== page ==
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Stefan Th. Gries is a (Full) Professor of linguistics in the Department of Linguistics at the University of California, Santa Barbara (UCSB), Honorary Liebig-Professor of the Justus-Liebig-Universität Giessen, and Chair of English Linguistics (Corpus Linguistics with a focus on quantitative methods, 25%) at the Justus-Liebig-Universität Giessen. He was a Visiting Chair of the Centre for Corpus Approaches to Social Science at Lancaster University, the Leibniz Professor at the Research Academy of the University of Leipzig, and Visiting Professor at LSA Linguistic Institutes at Stanford University, the University of Colorado at Boulder, the University of Michigan, Ann Arbor, and the University of Chicago. He had earned his MA and PhD degrees at the University of Hamburg, Germany.
Methodologically, Gries is a quantitative corpus linguist at the intersection of corpus linguistics, cognitive linguistics, and computational linguistics, who uses a variety of different statistical methods to investigate linguistic topics such as morphophonology, syntax, the syntax-lexis interface, semantics in first as well as second foreign language acquisition/learning second data, and topics in corpus-linguistic methodology.

Gunnar Jacob holds a degree in Psychology from the University of Münster (Germany), where he graduated with a thesis on the processing of temporarily-ambiguous sentences in native speakers versus L2 learners of English, and a PhD in Psycholinguistics from the University of Dundee (Scotland), where he conducted PhD research investigating the role of structural properties of the native language in second-language syntactic processing. After graduating from Dundee, he joined Prof. Shanley Allen’s Psycholinguistics and Language Development Group at the University of Kaiserslautern (Germany), where he conducted a number of experimental studies on L1 influence in L2 sentence production. From 2011 to 2018, he was part of  Prof. Harald Clahsen’s research group at the Potsdam Research Institute for Multilingualism (University of Potsdam, Germany), where he conducted a number of studies investigating the processing of morphologically complex words and their representation in the Mental Lexicon across a variety of different languages (English, German, Turkish, and Japanese) and speaker groups (prototypical native speakers, L2 learners on different proficiency levels, and bilingual heritage speakers). He has recently returned to the University of Kaiserslautern, where he is currently involved in a number of projects on language aptitude, bilingualism and language change, and grammatical representations in L2 learners.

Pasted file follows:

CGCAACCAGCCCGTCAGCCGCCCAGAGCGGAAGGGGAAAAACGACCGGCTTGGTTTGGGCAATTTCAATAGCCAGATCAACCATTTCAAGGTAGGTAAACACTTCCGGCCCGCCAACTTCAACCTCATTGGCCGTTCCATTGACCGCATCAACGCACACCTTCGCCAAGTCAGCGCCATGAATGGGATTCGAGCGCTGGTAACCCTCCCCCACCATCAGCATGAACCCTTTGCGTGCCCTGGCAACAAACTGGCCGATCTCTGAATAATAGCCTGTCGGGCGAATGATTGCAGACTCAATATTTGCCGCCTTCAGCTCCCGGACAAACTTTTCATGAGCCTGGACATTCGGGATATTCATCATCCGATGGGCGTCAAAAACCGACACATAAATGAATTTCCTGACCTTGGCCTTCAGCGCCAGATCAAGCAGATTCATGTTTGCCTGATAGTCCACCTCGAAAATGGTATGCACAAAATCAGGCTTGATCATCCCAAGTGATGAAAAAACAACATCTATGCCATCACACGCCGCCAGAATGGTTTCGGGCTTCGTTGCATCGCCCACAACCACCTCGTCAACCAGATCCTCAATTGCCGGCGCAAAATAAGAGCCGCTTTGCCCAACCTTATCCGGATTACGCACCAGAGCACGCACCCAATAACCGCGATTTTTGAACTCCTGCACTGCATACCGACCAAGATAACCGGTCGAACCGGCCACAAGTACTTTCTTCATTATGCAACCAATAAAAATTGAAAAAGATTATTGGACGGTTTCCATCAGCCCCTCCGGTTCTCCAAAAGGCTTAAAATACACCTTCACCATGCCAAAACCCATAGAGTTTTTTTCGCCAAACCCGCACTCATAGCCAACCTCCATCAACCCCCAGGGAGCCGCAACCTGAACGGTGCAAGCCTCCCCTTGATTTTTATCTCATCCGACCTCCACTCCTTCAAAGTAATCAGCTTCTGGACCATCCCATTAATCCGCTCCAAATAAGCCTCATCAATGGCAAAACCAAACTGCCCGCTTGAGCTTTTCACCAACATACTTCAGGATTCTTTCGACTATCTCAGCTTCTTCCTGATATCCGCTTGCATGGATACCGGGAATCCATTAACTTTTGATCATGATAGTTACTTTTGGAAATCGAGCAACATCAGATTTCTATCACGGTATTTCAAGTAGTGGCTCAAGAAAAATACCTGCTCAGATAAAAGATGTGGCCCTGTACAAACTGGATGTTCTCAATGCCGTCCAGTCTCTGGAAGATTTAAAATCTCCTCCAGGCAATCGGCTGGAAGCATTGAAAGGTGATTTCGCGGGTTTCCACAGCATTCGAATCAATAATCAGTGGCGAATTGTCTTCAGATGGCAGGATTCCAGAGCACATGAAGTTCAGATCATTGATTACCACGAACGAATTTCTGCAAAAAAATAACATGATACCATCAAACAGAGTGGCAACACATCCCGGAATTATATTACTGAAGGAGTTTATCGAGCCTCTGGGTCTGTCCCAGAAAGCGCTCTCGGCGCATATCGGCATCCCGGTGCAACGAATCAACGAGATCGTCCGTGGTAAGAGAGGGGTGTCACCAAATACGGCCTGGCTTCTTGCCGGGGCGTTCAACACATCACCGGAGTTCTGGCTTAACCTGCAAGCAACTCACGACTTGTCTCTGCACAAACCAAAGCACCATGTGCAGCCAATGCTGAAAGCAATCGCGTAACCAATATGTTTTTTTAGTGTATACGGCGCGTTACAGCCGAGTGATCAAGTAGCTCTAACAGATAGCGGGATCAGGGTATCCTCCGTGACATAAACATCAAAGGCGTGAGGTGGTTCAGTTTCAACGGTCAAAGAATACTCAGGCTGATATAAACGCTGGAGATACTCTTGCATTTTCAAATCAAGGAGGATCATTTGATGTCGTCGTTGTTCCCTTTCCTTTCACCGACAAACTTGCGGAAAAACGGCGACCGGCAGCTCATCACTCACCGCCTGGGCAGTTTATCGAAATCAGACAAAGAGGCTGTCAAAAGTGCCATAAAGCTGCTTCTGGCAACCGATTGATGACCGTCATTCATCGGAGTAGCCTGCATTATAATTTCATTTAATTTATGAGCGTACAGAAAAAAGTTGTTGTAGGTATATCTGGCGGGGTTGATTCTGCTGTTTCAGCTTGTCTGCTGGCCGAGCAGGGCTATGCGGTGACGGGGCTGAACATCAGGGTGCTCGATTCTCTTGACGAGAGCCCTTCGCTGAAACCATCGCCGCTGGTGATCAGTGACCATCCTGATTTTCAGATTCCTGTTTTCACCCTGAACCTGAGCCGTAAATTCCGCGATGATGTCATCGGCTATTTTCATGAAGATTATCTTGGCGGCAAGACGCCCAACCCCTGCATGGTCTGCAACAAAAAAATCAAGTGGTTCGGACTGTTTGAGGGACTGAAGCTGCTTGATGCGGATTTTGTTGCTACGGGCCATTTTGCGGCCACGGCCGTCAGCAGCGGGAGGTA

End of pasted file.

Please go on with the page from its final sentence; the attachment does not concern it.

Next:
Gunnar’s psycholinguistic research focusses on grammatical processing mechanisms in prototypical native speakers, second-language learners, and other groups of bilinguals, such as heritage speakers. Within this field, an issue he finds particularly fascinating is to what extent the way in which a language is acquired can shape grammatical processing mechanisms in adult speakers.

Kevin McManus (PhD, Newcastle) is the Watz Early Career Professor in Language and Linguistics, Associate Director of the Center for Language Acquisition, and Assistant Professor of Applied Linguistics at the Pennsylvania State University, USA. His research specializations include second language learning and teaching, psycholinguistics, especially cross-linguistic influence and grammatical processing, research methodology, and replication research. His most recent book, Doing Replication Research in Applied Linguistics (with Graeme Porte), is the only hands-on guide to replication research in the field. His research can be read in Applied Psycholinguistics, Canadian Modern Language Review, and Studies in Second Language Acquisition.

Luke Plonsky received his PhD in Second Language Studies from Michigan State University and is currently Associate Professor of Applied Linguistics at Northern Arizona University, where he teaches courses in second language acquisition and research methods. His recent and forthcoming work in these and other areas can be found in Applied Linguistics, Annual Review of Applied Linguistics, Language Learning, and Modern Language Journal and in a number of other journals and edited volumes. He has also authored and edited several books, including Second Language Acquisition: An Introductory Course (Gass, Behney & Plonsky, 5th edition, under contract) and Advancing Quantitative Methods in Second Language Research (Plonsky, 2015). Luke is Associate Editor of Studies in Second Language Acquisition, Managing Editor of Foreign Language Annals, and serves on the editorial boards of Language Teaching and Learning and Individual Differences. He is also Co-Director of the IRIS repository for instruments in language learning and teaching ( Luke held previous faculty appointments at Georgetown and University College London. He has also taught in Japan, The Netherlands, Spain, and Puerto Rico.